Seeds from Jack-in-the-Pulpit. They may take up to 3 years to germinate.

Red Clover

Invasive Plants

Garlic Mustard (Alliaria petiolata)
Garlic Mustard - 1st year. The 2nd year plant has more triangular leaves.
Garlic mustard is found in several states and three Canadian provinces. It is found from the east coast to the west coast. This plant was originally found in Northeastern Europe which had plenty of insects to keep it in control. It was brought to this country as an edible plant. This plant here in the US is endangering our natural grasses and tree seedlings by spreading out into woodland areas as well as taking over areas of our natural woodlands where native spring flowers are growing such as trilliums, bloodroot, and wild ginger. The plant produces a chemical in the soil which slows down the growth of native plant materials. It can also be found in yards and along the road. The garlic mustard plant is also crowding out a native plant (toothworts) which is a host plant for three of our native butterflies which lay their eggs on it. The plant usually grows in the shade, but can be found in full sun. The Garlic Mustard is a biennial which was explained in a previous issue of my garden blog on foxgloves.
Deer in campground in Adirondack Mountains, New York   Photo Ted Link

Garlic mustard, unfortunately, is helped being spread by our deer which eat our native plants and thus makes more room for the garlic mustard to get established in those areas. Also, the seeds stick to the deer's fur which helps spread it to other areas. This was evidenced by my husband and me when we were camping in the Adirondack Mountains this past fall. We were staying in a popular public campground and there were several deer around. Right next to our campsite there was a large clump of first year garlic mustard growing. I think this might also be spreading by our pets as well when the seeds get stuck to their fur if they are in an area where garlic mustard is growing. There are no known natural enemies of the plant, and it doesn't require cross fertilization.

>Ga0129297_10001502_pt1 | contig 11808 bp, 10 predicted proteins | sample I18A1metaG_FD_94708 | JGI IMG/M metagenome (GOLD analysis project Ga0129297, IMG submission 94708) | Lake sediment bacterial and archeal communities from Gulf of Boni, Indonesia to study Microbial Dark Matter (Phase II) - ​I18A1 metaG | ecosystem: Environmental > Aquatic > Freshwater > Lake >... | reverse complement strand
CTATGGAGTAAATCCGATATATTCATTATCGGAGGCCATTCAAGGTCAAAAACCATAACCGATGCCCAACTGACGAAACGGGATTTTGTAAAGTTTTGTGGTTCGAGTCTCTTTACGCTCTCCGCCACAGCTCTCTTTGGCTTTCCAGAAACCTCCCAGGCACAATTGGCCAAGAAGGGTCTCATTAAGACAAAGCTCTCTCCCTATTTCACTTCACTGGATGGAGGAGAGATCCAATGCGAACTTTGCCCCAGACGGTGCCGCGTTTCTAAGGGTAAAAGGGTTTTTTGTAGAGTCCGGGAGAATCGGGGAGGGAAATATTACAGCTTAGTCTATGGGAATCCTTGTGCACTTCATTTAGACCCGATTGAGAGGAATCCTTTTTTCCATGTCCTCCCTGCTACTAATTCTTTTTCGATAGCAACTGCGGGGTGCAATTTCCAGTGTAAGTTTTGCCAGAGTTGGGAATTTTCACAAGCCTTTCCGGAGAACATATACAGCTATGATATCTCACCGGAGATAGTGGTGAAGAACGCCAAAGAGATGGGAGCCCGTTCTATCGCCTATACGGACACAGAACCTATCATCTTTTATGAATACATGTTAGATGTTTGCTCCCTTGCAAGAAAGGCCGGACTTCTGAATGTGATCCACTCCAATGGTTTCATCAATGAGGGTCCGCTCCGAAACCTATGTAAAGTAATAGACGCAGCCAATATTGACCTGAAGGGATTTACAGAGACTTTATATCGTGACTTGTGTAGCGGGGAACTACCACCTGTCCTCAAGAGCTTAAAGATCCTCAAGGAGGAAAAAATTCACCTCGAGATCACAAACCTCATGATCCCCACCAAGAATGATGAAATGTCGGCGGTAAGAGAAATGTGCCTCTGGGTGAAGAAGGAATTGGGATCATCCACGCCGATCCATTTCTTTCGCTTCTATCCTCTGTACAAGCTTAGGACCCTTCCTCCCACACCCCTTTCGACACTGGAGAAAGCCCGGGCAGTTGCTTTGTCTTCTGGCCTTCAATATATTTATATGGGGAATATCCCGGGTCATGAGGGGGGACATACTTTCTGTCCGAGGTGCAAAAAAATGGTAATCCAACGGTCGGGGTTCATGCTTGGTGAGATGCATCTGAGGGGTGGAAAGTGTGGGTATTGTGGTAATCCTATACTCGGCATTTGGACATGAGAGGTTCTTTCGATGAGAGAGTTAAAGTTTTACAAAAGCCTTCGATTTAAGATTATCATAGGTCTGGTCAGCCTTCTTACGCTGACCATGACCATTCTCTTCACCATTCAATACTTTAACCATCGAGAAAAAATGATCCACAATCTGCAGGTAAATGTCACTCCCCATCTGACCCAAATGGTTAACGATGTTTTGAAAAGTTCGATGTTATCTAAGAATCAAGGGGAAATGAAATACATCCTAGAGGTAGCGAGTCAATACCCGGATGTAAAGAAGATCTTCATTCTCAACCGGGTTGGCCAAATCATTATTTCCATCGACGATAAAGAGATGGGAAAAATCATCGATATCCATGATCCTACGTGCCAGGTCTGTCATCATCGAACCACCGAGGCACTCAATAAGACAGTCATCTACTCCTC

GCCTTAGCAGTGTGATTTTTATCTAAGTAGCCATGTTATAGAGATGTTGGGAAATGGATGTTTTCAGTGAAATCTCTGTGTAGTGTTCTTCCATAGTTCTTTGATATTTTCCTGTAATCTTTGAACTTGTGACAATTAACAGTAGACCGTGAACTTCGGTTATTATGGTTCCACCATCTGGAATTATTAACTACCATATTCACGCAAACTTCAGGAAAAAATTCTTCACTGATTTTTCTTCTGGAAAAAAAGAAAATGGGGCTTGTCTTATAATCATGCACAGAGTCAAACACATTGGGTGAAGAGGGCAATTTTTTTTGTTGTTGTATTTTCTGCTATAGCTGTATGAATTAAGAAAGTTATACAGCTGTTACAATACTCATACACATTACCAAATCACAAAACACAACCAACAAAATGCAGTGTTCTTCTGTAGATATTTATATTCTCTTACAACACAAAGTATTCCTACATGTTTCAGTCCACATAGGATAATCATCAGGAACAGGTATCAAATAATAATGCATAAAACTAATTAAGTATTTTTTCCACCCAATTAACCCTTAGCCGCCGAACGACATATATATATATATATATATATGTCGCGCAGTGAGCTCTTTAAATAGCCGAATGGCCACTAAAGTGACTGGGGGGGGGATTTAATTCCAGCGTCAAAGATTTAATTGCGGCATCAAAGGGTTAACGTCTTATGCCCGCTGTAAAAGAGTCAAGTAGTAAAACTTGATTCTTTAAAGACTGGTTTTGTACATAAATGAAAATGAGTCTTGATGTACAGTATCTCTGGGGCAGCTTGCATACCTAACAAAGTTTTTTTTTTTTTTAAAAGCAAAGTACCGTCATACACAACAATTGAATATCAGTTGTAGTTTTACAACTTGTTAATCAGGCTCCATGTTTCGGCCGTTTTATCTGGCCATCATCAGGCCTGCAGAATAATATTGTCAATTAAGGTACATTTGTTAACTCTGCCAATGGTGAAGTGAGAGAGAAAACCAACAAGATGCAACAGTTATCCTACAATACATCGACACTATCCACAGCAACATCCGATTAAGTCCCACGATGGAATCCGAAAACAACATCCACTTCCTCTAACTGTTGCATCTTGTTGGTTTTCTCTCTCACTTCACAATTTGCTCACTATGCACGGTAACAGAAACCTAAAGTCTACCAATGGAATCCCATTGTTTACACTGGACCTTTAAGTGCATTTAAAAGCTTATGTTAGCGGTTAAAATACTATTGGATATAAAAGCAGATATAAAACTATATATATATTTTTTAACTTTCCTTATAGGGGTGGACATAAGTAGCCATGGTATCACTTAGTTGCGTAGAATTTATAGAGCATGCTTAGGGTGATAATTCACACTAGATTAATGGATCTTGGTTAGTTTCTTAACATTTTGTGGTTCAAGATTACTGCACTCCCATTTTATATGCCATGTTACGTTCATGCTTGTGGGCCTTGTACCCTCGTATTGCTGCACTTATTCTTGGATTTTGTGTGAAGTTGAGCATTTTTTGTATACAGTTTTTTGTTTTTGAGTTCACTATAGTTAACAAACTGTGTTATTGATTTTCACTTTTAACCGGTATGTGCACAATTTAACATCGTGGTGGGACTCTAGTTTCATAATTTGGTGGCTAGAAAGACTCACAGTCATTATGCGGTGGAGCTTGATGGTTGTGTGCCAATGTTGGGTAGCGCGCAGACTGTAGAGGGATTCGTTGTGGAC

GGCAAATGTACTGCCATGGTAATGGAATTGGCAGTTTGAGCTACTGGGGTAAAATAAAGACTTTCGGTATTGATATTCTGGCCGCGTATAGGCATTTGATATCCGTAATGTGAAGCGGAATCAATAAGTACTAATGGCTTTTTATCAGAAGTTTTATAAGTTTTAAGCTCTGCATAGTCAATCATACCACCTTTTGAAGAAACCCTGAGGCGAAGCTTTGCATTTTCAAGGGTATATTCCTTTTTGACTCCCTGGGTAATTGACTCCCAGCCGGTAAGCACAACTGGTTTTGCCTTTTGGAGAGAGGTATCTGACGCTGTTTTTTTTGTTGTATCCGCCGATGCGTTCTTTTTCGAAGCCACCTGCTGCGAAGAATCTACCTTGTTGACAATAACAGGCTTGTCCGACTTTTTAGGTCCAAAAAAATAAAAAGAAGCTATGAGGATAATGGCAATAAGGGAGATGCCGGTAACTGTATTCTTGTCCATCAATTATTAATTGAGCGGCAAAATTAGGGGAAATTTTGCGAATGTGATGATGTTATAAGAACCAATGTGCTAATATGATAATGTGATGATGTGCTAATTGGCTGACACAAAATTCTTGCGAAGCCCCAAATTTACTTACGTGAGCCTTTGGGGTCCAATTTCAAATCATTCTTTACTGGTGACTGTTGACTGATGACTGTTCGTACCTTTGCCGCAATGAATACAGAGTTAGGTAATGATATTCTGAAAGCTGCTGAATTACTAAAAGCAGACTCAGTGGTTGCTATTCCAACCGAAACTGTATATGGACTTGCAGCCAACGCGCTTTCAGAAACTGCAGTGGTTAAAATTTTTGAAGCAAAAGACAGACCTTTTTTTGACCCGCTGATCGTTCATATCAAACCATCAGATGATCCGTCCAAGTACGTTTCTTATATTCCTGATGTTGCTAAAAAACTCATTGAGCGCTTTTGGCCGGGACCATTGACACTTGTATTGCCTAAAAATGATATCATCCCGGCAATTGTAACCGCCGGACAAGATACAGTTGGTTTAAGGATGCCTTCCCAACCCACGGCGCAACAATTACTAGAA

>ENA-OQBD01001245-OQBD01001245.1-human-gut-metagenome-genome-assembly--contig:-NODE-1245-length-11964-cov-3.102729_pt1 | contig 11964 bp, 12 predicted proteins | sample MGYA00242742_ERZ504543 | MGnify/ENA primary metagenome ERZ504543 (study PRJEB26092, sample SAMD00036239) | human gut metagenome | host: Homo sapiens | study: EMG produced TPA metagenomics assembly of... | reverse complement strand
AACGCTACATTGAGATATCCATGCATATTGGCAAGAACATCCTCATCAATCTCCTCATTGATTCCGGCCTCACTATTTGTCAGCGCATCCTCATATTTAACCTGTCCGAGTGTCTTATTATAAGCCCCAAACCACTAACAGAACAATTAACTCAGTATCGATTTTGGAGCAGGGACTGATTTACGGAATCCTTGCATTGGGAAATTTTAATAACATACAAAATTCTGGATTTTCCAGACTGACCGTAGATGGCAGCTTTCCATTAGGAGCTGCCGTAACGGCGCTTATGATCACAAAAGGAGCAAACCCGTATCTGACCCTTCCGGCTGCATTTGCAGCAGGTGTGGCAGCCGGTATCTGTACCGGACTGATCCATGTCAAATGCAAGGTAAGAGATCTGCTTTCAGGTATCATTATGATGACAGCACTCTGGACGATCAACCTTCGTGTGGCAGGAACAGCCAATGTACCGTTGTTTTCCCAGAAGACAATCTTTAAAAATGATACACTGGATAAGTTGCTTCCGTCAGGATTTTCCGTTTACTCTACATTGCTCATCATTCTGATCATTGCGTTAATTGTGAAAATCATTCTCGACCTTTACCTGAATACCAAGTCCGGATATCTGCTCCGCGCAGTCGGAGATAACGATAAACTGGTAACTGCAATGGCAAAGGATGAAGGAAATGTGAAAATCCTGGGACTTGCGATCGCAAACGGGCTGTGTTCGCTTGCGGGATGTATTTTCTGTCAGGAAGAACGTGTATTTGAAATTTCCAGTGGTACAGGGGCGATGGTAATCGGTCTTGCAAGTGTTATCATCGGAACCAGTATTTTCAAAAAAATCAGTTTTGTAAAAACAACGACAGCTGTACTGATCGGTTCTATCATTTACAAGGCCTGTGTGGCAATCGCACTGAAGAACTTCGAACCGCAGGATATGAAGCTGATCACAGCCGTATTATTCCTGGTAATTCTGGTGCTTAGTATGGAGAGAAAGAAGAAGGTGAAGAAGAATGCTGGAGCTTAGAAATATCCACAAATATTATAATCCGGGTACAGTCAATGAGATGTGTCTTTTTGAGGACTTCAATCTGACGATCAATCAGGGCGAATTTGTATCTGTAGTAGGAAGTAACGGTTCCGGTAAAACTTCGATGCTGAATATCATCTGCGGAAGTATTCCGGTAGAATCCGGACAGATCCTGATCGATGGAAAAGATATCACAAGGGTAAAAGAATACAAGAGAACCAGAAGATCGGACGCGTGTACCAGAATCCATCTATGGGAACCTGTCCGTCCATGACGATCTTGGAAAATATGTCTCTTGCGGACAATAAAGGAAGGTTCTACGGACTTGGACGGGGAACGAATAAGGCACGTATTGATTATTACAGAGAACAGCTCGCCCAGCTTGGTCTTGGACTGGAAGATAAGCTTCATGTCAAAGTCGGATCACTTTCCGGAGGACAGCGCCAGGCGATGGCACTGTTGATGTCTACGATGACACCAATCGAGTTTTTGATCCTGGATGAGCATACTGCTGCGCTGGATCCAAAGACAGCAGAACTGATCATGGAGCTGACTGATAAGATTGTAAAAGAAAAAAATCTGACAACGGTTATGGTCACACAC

The best way to get rid of garlic mustard is by pulling them out before or when they have just started flowering, but before the plant goes to seed providing you don't have an extremely large area to cover. It helps if you do it after a rain when the soil is moist. They do pull out fairly easily. Be sure to pull up the entire plant and get the roots as well. I recently found these plants growing around our house in small numbers. Do not place these plants in compost where the seeds might still be able to germinate, but discard them in bags in a landfill where they will be buried.

Here is a  very good video from Wisconsin on Garlic Mustard and the impact of the situation on our environment:

More information and pictures of Garlic Mustard flowers:  NYS Invasive Species Garlic Mustard

Invasive Plant List from New York State Dept. of Environmental Conservation: NYS Invasive Plants

This is a great butterfly site that includes a link to Butterfly Identification: Identifying Butterflies

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There won't be much color left in the gardens or fields once we get our first frost. It won't be long now before all the leaves are down and the fields are brown. . .